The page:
(Remember Your Servants, O Lord)
Sunday, February 15, 2004
Now Playing: Open Range
Produced and directed by Kevin Costner, sentimental slob.
I used to think movie reviews, being part of the culture and all, might take up some space on this site, until I regained my senses and remembered I hardly go to movies anymore, for the simple reason that, as a part of the culture, most of them are as awful as the rest of it. By the time I see them, nobody's paying attention. And since I know you aren't, I'll be brief.
If Kevin Costner is a sentimental sap, then my wife is the syrup refined from it. I catch her and the kids sucking up gup on the TV that sends me to my knees in another room, followed shortly by the sound of flushing. So when she looks over and says, "This is pretty bad," something's wrong. When at the end I say, "It had some good moments," and she replies, "That was awful!" -something's wrong. What's wrong is that Costner and his screenwriter don't know when to shut up, and they wouldn't know a sentimentality if they had it roped and hog-tied.
When a screenplay has the characters saying too much, or the wrong thing, it's a sign the writer and director are lacking in subtlety, or else assume that you and I are, which amounts to the same thing. They don't trust us to "get it," so they're going to make sure. After a good scene in which Kostner and Duvall confront the corrupt marshall and the despotic rancher who owns him, Duvall is required not two minutes later to explain to us what we just saw. He's sitting astride his horse atop a hill, looking out over the fertile prairie grasslands and the cattle grazing below. Costner comes riding up. "Beautiful country," says Duvall, "a man could get lost out here..." never heard that one before, have you? Then, finishing his sentence, "...and forget there's people and things ain't so simple as this." Yep, there's evil in the world, and Eden's all gone. Then he gives that explanation I mentioned.
Examples of flat and fallen dialogue are too numerous to recount. A few others:
A bad guy trying to give a sense of how badly his back hurts after being thrown against a stove by Duvall's lovable lug of a hired hand: "Feel like I been humped by a 300 pound whore." Yuk, yuk. Let's strain for authenticity, why don't we?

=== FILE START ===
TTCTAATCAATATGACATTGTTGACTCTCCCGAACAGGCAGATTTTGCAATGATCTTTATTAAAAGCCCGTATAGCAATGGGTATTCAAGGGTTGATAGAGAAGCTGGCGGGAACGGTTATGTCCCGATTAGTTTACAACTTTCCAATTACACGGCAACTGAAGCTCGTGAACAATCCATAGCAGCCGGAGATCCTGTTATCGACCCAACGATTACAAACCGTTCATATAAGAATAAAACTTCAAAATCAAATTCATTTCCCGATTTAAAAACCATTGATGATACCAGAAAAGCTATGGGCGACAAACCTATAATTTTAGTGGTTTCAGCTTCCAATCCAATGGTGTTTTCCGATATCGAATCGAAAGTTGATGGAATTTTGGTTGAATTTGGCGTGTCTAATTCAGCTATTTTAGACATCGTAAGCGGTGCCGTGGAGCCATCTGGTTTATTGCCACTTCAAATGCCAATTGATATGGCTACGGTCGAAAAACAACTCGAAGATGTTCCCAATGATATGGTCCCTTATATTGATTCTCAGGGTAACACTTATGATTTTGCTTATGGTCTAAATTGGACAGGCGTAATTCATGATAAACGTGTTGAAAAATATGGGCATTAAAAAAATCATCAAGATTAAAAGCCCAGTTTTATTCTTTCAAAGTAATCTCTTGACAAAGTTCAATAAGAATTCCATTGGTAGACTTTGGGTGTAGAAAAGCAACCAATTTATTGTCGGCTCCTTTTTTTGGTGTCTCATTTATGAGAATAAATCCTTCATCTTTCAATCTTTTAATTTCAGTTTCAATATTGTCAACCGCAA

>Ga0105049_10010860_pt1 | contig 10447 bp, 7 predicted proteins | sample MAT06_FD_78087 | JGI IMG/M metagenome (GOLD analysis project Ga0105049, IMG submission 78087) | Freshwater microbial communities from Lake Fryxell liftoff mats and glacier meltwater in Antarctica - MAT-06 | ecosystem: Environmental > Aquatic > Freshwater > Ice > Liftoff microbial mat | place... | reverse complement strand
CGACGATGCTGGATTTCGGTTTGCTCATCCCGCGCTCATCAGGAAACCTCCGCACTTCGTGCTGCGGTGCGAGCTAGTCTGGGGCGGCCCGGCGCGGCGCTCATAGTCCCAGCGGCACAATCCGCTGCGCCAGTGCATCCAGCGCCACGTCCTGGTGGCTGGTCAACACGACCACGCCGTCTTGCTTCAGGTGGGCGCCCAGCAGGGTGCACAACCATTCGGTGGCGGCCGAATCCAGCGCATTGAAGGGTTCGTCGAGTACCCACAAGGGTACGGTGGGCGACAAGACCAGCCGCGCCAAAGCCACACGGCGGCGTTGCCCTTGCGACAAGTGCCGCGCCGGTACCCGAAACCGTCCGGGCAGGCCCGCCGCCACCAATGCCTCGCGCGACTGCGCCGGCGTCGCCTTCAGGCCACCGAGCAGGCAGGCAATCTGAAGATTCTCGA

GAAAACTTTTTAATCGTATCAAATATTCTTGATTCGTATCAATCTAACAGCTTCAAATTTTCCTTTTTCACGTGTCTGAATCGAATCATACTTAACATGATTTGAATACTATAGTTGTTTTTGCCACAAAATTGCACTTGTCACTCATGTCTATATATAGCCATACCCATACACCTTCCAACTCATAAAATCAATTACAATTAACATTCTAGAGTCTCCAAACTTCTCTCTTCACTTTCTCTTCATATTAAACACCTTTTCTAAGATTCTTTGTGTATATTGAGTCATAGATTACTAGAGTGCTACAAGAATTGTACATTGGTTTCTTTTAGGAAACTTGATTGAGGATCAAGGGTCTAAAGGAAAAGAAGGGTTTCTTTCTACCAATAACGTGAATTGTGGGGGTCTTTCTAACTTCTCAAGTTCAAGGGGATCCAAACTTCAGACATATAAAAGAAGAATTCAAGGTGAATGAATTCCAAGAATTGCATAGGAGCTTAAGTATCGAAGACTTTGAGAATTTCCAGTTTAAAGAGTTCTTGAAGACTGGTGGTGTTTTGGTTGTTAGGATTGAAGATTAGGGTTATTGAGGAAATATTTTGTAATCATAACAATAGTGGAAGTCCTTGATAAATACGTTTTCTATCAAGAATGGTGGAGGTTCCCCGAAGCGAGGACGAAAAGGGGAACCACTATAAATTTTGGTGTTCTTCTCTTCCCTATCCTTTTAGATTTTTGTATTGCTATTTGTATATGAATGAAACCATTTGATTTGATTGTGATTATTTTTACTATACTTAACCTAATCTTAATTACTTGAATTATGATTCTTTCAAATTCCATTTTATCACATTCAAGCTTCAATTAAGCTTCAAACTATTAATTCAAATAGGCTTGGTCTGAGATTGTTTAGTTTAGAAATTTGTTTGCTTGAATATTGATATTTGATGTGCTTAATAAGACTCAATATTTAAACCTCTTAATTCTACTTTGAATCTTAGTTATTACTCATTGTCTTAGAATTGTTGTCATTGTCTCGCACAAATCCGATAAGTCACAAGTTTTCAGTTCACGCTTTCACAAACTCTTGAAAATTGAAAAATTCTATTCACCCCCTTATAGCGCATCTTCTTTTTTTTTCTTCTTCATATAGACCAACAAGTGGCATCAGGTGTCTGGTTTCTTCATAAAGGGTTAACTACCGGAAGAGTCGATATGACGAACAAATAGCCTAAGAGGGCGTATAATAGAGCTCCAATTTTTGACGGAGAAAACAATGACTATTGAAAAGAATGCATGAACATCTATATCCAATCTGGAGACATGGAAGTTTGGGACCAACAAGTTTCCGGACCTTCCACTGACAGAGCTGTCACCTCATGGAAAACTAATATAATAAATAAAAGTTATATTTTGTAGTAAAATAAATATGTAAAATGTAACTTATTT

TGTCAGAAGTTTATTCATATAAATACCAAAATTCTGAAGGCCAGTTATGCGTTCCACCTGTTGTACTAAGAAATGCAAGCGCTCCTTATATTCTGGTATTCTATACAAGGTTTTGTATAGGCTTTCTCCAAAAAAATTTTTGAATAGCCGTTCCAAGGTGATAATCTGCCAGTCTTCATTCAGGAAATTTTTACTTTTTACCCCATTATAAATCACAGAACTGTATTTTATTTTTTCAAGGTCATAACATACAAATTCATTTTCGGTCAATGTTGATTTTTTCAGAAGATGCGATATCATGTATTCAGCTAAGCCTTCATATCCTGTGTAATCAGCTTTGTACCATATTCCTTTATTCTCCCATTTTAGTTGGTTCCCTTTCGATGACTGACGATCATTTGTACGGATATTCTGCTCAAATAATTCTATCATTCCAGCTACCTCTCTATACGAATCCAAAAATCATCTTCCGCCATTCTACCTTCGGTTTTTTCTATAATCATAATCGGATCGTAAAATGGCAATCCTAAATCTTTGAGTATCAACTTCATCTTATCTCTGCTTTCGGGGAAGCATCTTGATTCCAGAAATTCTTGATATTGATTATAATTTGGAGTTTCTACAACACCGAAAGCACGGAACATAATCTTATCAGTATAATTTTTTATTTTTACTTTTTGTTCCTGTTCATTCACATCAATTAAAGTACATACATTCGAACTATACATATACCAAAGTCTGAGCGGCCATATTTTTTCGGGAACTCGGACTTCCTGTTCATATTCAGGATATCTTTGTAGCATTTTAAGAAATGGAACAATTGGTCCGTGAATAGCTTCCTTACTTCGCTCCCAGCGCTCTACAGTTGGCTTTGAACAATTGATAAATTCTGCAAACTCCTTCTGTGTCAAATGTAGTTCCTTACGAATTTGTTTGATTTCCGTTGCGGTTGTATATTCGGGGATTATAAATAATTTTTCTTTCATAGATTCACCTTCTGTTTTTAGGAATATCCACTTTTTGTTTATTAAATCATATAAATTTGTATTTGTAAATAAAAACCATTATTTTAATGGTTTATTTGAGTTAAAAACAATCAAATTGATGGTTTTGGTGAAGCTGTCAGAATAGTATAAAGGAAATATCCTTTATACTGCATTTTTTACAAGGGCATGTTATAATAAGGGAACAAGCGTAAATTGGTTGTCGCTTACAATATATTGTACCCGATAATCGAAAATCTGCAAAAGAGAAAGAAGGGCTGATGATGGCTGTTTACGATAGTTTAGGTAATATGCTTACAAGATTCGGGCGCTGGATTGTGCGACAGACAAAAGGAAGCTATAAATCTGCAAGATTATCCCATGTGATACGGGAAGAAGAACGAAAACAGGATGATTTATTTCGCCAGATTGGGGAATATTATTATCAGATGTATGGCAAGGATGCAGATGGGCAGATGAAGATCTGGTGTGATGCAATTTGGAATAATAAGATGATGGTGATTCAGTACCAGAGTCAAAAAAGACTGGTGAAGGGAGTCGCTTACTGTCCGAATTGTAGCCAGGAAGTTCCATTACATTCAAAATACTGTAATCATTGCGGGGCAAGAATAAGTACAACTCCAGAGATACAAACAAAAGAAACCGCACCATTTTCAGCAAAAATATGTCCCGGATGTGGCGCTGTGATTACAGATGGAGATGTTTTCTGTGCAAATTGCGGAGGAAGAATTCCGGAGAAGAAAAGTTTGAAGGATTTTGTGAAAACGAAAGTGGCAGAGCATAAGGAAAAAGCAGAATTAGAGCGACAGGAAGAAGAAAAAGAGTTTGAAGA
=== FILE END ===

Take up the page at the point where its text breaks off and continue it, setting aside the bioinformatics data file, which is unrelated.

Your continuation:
Kevin Costner: "I been places and done things I ain't proud of."
Kevin Costner: "I been aimin' to..."
K"""" C"""""" : "I been meanin' to.."
KC ------------: "I been learnin' that.."
Same guy: "I love you, Sue. Been thataway since I first laid eyes on you."
Beens, beens, they're good for your heart, the more you eat...
And the sentimentalities run around like rabid animals, biting the viewer on the nose every chance they get. Speaking of which, two of the more egregious are dog characters who would never bite anything more animated than a wagon wheel. When the camera lingers on a dog's face for more than one second, my gag reflex kicks in because I see what's coming: a dead dog. One dog belongs to Kostner. It's a little white ball of fur with seal-pup eyes and just overall as cute as...as a seal pup before it's been clubbed. This dog gets shot by the bad guys (along with the two young men who work for Costner and Duvall) out of pure meanness. The other dog gets rescued by Costner from a muddy flood pouring down main street. If you're of a sweetly sentimental, ironic bent, the fact that this dog is the adorable spitting image of the murdered dead one will probably mean something to you. And Costner. To me, it meant another trip to the bathroom. Duvall saves his most pained expression for the moment when he tells Annette Bening that the bad guys had "shot our dog." In a bar where the barkeep won't serve Costner and Duvall because they're "freegrazers," the saved dog's owner comes running up and says, "It's all right, Pete. These are the fellas who saved my dog." Our heroes are cattle drovers who spend long days in the saddle, but I don't think anyone ever complained about how dog-tired he was.